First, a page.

as you can see, when you factor out the powers of 26, you're left multiplying by a number just slightly larger than one, for the above example it's 1.039940828402366863905325443787 according to Windows calculator.

We can effectively round this to just the largest power, or 26^12. (Since it's okay to underestimate the actual strength, and also because in any attack, statistically you're likely to find the password at the half-way point, on average.)

That last bit is worth spending some time thinking about. If your 12 character password is "aaaaaaaaaaaa" then potentially my first guess with guess your password. (If I am working in the obvious linear approach.) So you conclude that the strongest password would be "zzzzzzzzzzzz". The problem with that is that not every attacker is going to try a strictly linear approach. They might assume that trying all 26 passwords composed of a single letter first is a good shortcut.

Accordingly, your absolute best password is one that is COMPLETELY random. And if you use a password manager, that remembers it for you, then you can easily achieve this "gold standard."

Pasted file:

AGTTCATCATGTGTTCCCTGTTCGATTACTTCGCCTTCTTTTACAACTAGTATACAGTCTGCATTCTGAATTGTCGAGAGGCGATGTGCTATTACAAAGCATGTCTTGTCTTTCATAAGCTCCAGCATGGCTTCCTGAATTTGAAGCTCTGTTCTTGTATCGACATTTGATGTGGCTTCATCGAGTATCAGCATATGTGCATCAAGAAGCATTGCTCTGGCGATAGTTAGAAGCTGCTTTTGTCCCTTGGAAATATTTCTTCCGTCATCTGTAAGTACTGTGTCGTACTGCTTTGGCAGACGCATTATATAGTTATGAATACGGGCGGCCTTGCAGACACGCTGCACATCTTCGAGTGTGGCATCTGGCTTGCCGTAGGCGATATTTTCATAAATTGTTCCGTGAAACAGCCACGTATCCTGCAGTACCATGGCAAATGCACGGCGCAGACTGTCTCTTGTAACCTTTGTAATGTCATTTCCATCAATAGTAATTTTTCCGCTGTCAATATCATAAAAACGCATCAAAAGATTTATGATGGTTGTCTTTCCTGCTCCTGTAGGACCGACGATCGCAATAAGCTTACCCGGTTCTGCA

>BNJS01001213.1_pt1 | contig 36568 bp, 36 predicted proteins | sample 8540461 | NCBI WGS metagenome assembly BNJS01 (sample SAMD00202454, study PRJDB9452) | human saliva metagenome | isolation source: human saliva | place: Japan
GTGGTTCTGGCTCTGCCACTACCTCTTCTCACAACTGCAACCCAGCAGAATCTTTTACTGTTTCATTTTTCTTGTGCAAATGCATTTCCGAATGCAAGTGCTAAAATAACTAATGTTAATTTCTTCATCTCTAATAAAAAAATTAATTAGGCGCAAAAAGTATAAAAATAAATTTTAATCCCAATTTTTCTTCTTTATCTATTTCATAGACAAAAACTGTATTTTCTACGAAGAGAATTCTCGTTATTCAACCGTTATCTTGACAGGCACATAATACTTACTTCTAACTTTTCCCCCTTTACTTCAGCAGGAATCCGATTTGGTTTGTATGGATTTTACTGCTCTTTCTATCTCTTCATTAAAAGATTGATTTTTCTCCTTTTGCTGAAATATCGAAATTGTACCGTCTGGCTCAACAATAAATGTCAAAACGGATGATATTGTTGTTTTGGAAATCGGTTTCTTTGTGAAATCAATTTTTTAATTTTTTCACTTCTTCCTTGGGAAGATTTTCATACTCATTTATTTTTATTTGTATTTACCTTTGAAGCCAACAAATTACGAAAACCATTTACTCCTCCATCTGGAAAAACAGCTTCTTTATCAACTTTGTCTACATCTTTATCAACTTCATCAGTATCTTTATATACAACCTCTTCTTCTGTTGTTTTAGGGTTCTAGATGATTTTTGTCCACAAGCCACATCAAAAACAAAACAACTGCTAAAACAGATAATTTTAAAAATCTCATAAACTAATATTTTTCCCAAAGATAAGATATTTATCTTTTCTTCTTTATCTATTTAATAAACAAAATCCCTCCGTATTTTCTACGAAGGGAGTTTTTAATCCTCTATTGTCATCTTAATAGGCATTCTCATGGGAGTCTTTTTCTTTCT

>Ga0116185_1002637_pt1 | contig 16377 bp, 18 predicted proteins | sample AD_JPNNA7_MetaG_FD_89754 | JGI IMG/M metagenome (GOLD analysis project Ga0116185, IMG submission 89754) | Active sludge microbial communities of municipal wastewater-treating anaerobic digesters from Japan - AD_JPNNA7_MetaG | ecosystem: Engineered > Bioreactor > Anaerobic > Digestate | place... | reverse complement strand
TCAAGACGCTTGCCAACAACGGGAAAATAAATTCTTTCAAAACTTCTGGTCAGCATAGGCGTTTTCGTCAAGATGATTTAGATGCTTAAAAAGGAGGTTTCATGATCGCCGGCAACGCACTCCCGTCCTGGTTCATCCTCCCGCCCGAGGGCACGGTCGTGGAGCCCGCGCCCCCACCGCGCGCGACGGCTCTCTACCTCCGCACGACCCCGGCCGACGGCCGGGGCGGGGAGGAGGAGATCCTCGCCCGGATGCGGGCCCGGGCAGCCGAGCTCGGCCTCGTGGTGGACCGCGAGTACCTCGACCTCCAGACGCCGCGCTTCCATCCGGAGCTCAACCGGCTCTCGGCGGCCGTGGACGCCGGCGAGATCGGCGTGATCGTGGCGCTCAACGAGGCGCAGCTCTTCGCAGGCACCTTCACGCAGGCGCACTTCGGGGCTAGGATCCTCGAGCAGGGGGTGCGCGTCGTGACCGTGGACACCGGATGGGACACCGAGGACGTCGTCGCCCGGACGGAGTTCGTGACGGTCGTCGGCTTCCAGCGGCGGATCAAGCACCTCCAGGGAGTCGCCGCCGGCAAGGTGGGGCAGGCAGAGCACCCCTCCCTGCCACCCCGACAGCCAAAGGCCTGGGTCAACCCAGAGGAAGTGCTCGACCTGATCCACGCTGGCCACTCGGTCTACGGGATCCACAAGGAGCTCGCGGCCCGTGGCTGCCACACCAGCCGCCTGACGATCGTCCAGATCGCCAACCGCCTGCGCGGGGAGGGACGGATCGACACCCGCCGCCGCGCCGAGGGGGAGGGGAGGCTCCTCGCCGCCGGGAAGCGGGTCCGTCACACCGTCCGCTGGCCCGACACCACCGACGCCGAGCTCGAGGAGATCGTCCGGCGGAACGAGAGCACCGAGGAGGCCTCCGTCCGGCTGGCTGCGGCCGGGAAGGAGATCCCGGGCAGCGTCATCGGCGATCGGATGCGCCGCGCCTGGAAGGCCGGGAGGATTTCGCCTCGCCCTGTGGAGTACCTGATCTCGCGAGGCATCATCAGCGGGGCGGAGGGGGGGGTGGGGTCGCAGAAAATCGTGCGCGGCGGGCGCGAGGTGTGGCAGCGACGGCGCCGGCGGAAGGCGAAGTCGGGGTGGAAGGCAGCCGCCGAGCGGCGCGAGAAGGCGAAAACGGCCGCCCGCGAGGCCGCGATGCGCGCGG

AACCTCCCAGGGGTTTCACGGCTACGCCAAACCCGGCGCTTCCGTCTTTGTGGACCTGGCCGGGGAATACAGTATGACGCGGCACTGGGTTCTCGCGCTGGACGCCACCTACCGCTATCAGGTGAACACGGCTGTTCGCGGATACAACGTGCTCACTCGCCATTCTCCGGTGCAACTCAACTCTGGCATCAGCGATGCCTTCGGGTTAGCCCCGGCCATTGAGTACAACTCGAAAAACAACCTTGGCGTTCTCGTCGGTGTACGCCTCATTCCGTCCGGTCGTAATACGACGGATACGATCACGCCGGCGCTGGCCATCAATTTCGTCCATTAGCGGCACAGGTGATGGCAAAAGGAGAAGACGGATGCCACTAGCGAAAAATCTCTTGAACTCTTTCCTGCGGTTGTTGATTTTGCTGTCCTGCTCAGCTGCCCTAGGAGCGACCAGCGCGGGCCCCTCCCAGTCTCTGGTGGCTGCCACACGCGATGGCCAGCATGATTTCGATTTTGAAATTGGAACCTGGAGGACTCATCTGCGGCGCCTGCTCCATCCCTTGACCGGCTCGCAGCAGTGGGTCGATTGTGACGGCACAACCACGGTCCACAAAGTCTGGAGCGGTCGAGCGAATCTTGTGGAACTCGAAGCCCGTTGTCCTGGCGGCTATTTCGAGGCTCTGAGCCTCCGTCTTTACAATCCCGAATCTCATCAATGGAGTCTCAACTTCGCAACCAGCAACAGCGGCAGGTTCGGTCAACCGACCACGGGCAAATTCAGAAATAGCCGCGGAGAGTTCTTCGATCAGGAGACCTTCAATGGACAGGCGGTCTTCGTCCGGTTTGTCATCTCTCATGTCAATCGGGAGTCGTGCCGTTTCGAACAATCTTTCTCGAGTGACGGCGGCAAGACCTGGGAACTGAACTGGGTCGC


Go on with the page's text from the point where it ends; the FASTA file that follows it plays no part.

Based on complete randomness, and assuming your attacker can go very fast, let's assume they can try one billion passwords per second. 26^12 divided by one billion means it will take your attacker 95,428,956.7 seconds which is just over 3 years. Which based on averages, is actually 1.5 years, on average.

Now, lets make that 12 character password even stronger. Lets add in 26 more characters, the upper case ones. Now you have a strength of 52^12, and that will take 390,877,006,486.3 seconds, or just over 12,386 years (or half that, 6,193 years, on average.) As you can see, increasing the variety of each possible character makes the job for the attacker exponentially more difficult.

If you add in punctuation and numbers, lets call that 80 possible characters, then you have 80^12 divided by one billion is 68,719,476,736,000 seconds, or 2,177,588.9 years (again, half that, or 1,088,794 years, on average.)

So now that we've established that it is much better to have maximal variety in characters, now let's see what happens with length.

If I switch to 13 characters, instead of 12, and rework all the numbers, here's the results:
26^13 -> 78.6 years
52^13 -> 644,079.5 years